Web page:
Ken MacLeod has a monograph up on genomics, sociology and science-fiction at the genomics forum:
Social scientists are less likely than natural scientists to star as villains or heroes in SF. Their work, however, has deeply influenced the genre.
At first or second or third hand – directly, through popularizations, and as refracted through mass media – anthropology, economics, sociology, and political theory have all raised questions to which SF writers have imagined answers.
As well as highlighting the importance of sociology and economics to the development of science fiction MacLeod suggests a reading list of suitable novels that are relevant to his topic. He also compliments us literary SF fans:
Written SF (whose core readership and reviewers are more scientifically informed than the general public) usually has to hew to stricter standards of scientific plausibility…
[via Ken MacLeod][image from Todd Huffman on flickr]
Richard Powers writes an elegant article in The Guardian on becoming one of the few people who have thus far had their entire genome sequenced. In his case by a company called Knome.
“I can tell you that you have the ‘novelty seeking’ gene,” Conde says. He’s referring to a study that associates a longer version of the DRD4 gene on chromosome 11, involved in the brain’s dopamine system, with people who need higher levels of stimulation. “You have three genetic variants associated with aspects of intelligence,” he continues. Reassuring.
Just like that, I slip into the era of personal genomics. Now I know exactly what I’ve been dealt, and if I don’t take appropriate actions, the onus is on me.
But what actions? I enter my very own war on terror, monitoring lots of ambiguous chatter that is impossible to understand without more context, that I can respond to only indirectly, that I can’t defeat but can at best hold at bay – a standing low-grade condition of Orange alert that demands perpetual increased surveillance.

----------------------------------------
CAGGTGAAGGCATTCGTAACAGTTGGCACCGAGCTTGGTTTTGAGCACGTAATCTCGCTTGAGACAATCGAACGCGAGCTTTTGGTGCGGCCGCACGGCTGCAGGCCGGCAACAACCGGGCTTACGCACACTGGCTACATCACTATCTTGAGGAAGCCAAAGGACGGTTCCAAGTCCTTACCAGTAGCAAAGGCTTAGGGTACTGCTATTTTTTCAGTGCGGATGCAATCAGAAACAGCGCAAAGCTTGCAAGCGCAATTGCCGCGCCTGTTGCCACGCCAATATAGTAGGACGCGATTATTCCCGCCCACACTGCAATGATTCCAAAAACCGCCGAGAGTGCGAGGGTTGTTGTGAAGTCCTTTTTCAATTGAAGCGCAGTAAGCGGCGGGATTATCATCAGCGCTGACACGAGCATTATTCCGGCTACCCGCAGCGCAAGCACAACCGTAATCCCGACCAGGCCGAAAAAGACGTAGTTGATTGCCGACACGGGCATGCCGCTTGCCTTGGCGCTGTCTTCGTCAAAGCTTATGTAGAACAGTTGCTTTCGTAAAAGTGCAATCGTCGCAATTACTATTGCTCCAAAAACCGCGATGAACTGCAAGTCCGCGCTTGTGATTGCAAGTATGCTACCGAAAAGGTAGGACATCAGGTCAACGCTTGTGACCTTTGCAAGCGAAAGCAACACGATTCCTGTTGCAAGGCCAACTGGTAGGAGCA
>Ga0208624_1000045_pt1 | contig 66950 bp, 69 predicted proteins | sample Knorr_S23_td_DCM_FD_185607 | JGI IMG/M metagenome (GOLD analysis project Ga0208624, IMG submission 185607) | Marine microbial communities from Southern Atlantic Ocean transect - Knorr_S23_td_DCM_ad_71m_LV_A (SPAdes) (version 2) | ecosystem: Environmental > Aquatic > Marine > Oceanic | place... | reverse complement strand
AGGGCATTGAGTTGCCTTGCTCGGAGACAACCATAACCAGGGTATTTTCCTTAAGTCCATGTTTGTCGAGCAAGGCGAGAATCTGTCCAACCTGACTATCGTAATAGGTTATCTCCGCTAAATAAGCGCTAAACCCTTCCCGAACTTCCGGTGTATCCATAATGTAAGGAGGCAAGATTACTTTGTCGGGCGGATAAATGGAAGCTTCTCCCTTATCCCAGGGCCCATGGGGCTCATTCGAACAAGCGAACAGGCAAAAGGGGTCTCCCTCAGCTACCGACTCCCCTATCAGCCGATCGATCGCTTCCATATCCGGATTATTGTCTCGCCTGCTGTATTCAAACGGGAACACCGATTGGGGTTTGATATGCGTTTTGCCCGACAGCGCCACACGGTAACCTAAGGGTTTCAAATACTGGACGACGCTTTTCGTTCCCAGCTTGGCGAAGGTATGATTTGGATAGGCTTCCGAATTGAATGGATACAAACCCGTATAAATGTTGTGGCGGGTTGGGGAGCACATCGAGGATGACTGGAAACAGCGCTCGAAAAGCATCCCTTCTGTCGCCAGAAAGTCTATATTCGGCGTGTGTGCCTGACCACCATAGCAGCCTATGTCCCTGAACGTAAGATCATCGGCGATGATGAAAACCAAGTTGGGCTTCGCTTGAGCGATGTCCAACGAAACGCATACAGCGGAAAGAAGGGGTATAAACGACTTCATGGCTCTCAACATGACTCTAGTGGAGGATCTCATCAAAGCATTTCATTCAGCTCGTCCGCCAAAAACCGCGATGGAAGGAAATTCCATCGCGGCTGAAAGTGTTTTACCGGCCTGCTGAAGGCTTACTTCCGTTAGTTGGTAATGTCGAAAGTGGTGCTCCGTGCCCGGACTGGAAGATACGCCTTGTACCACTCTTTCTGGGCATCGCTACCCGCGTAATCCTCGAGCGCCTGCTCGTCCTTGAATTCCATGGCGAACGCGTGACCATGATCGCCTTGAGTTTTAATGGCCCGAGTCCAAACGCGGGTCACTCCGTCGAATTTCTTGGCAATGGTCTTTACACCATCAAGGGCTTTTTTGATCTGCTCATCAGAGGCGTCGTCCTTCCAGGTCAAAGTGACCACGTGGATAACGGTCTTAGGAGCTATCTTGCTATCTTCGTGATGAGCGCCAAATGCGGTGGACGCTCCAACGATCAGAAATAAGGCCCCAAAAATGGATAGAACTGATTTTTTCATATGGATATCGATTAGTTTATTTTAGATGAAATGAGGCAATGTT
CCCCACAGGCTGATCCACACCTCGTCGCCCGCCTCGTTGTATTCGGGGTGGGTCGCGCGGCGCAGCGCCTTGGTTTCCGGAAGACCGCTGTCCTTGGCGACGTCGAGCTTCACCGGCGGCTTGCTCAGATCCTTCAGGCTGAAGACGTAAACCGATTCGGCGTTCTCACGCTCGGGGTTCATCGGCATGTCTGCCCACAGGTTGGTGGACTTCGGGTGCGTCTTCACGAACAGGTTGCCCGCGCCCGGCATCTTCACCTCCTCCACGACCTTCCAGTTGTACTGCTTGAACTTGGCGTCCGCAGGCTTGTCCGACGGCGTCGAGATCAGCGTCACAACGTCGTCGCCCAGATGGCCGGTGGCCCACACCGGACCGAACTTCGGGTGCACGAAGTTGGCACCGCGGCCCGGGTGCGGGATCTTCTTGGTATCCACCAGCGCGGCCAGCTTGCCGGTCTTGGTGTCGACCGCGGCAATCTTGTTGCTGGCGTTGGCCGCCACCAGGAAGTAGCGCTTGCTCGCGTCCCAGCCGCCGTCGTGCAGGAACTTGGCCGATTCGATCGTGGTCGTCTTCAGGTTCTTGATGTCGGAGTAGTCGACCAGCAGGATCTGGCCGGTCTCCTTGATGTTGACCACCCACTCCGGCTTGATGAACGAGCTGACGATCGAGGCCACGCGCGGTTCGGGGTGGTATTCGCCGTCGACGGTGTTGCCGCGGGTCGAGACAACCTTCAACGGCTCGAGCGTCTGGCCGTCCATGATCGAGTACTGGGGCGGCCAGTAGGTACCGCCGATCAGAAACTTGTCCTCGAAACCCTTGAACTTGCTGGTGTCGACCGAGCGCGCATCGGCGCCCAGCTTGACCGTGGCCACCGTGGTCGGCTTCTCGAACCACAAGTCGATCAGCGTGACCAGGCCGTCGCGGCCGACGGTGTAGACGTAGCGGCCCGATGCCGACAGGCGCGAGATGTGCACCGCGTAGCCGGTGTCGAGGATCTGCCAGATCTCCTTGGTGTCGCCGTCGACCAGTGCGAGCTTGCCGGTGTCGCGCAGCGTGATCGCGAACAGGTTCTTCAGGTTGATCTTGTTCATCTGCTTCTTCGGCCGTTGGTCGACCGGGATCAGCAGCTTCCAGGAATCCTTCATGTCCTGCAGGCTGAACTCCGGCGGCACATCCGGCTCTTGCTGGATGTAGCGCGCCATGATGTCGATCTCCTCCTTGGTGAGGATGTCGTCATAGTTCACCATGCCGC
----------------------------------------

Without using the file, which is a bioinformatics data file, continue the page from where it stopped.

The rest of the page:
But beyond my list of health risks, I’ve also learned something extraordinary: 8% of my genetic material contains variations most closely related to the Yoruba population of Nigeria. I’ve become another person, someone else than I thought I was, giving blood in Wellesley, last spring.
As the genome sequencing gets cheaper I imagine it will become something we’ll all get done as a matter of course.
[image from mtowber on flickr]
Infect a small study group with rhinovirus-16, the source of the common cold. Scrape cells from inside their noses; repeat for a control group that got a sham inoculation. Then use gene-chip technology to see how more than 6,000 of the symptom sufferers’ genes express themselves.
…[R]hinovirus infection triggered a massive immune response in the nasal mucosa. Because rhinovirus is not as destructive as other more serious viral infections, this response appears to be disproportionate to the threat…. “This study shows that after rhinovirus infection, cold symptoms develop because parts of our immune system are in overdrive,” said Lynn Jump, principal researcher at Procter & Gamble and study author. “The findings are important because they provide us a blueprint for developing the ideal cold treatment: one that maintains the body’s natural antiviral response while normalizing the inflammatory response.”
An antiviral compound called viperin, produced by the epithelial cells, seems to fight the influenza virus, too.
[Rhinovirus: actual microscopic image! by hey mr glen]
Drawing on his experiences with 23andMe‘s personal genetics service, Kevin Kelly has made a couple of interesting observations. Focusing on what happens when the logic of crowdsourcing is applied to biotechnology, he comments on
how fast and how eager users have been to share their genetic data. We’ve been conditioned by anxious media reports to believe that people want to hoard their very personal genetic profile, in fear of what would happen if governments, corporations, insurance companies and the neighbors were to see it. But in fact like a lot of other things that have made it online, genetic information only increases in value when shared.
Experts thought only a fringe minority would dare share their genes, but swapping genetic info will mostly likely be the norm for a generation that shares everything else. Sharing your genetic info with family members, relatives, and even apparent strangers (who must be related somehow) is exciting, and certainly educational.
[Story via The Quantified Self. Image by CrashIntoTheSun]
The Mars candy company, the U.S. Agricultural Research Service, and the world’s second-fastest supercomputer, IBM’s Blue Gene, are working to sequence the genome of the cocoa tree. The project will identify cocoa plants that are better able to withstand the effects of global warming, including fungal strains and insects. The same tools might be applied to other food staples. There’s no genomic cure for political unrest, which also threatens the world’s cocoa supply.
[Story tip: fark.com. Chocolate portrait inspired by Roy Lichtenstein by emilywjones]